World Fair Trade Day this year is doubly a cause for celebration for one Saratoga Springs business, Mango Tree Imports — it deals only in Fair Trade goods, and May 2016 marks its 10th anniversary.
So owners Chris and Kim Andersen say they’re going a bit beyond the normal celebration Saturday. It’s a milestone on a path toward something they believe in, and they’ve seen a lot of progress in public support of Fair Trade in the decade Mango Tree has been open — an understanding by shoppers that “they can effect change by what they buy and how.”
“Fair Trade” designation indicates that an item was produced in a way that respects people and the community, and uses economic, environmental and social standards to determine this. In plainer language, the idea is to prevent exploitation of peasants and destruction of their land in a drive to get products to Western consumers at lower cost.
Mango Tree sells crafted items almost entirely, rather than food. In some cases, the Andersens have a direct connection to the people who made the items Mango Tree sells — she was an English teacher in Paraguay, he was a Peace Corps volunteer in Botswana, and they’ve been able to bring in Paraguayan jewelry and Botswanan baskets through personal contacts.
Kim Andersen said having firsthand experience with the people at the bottom of the supply chain makes her even more committed to Fair Trade and its benefits.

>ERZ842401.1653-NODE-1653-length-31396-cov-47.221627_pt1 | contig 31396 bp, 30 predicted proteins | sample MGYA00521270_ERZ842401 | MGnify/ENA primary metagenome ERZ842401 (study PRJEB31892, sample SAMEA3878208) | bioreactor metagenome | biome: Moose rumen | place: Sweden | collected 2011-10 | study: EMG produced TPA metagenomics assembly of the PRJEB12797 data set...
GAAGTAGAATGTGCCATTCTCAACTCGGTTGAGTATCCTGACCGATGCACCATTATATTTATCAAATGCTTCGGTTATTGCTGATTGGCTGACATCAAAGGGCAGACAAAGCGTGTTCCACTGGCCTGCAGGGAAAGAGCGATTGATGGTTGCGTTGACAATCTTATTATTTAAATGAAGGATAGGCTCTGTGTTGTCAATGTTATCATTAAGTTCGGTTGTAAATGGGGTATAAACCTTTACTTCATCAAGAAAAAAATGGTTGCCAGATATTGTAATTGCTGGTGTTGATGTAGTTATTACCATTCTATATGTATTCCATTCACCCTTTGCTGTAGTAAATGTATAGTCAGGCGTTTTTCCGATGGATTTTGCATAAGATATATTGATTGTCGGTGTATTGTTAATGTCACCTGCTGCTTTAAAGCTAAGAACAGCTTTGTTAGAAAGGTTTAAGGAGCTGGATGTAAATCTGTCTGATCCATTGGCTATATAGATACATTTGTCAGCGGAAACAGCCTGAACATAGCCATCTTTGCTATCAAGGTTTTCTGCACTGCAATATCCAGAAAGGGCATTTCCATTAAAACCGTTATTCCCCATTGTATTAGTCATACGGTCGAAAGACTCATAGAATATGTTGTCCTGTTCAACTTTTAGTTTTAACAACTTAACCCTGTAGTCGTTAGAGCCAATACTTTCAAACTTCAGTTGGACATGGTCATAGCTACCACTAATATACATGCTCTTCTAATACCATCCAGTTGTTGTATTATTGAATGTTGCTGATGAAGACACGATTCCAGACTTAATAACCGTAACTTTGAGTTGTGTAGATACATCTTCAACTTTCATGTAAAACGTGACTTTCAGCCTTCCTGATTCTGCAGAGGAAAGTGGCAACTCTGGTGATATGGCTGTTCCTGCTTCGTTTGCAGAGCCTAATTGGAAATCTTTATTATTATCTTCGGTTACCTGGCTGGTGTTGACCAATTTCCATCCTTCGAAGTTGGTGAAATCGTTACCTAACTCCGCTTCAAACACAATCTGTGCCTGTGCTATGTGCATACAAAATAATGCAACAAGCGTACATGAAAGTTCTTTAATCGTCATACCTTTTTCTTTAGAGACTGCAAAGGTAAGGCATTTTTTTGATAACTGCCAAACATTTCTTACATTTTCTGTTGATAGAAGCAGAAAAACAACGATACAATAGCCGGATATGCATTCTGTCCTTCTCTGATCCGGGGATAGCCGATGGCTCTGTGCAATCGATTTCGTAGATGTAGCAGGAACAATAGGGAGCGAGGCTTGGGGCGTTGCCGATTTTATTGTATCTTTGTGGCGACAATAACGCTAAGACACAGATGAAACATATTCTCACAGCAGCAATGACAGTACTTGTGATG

“I think when you’ve traveled or when you’ve lived abroad and start to understand somebody else, . . . it can only be a good thing,” she said. “We’ve met quite a few of the artisans.”
She added: “And [Fair Trade] does have an impact, just like it has an impact negatively when we get everything cheap from a sweatshop.”
With one exception — McGillycuddy’s soap, from Sharon Springs — the inventory at Mango Tree comes from abroad.
“Everything that we carry is from the developing world,” Andersen said.
About 50 nations are represented on the shelves at any given time. On Monday, Andersen got a big shipment of silver jewelry from Paraguay, which she was excited about given its close timing to World Fair Trade Day.
Jewelry and home decorations are the most popular items at Mango Tree. One of the most unusual would have to be paper made from elephant dung, a Sri Lankan product.
The Andersens, both public school teachers at the time, started Mango Tree in May 2006 on Route 50 in Ballston, then moved it into Ballston Spa in 2010. In 2014, they moved it to the Saratoga Marketplace.
This was a gamble that they’d be able to retain the customer base they’d built in the first eight years and add new customers in Saratoga, a shopping destination. They took it in hopes of spreading their message.
“If we are selling more products and sharing information about Fair Trade in a new community, that creates more work for the artisans and farmers,” Andersen explained.
The Andersens also run two language schools — Capital Region Language Center for English-speakers who want to learn other languages and Empire State English for those who want to learn English — in Saratoga Springs and Colonie.
With the demands of running a store and two language schools, Kim Andersen left her teaching post in Ballston Spa. Chris Andersen remains a Shenendehowa science teacher. They live in Ballston with their children, Delaney and Caleb, who attend Ballston Spa High School.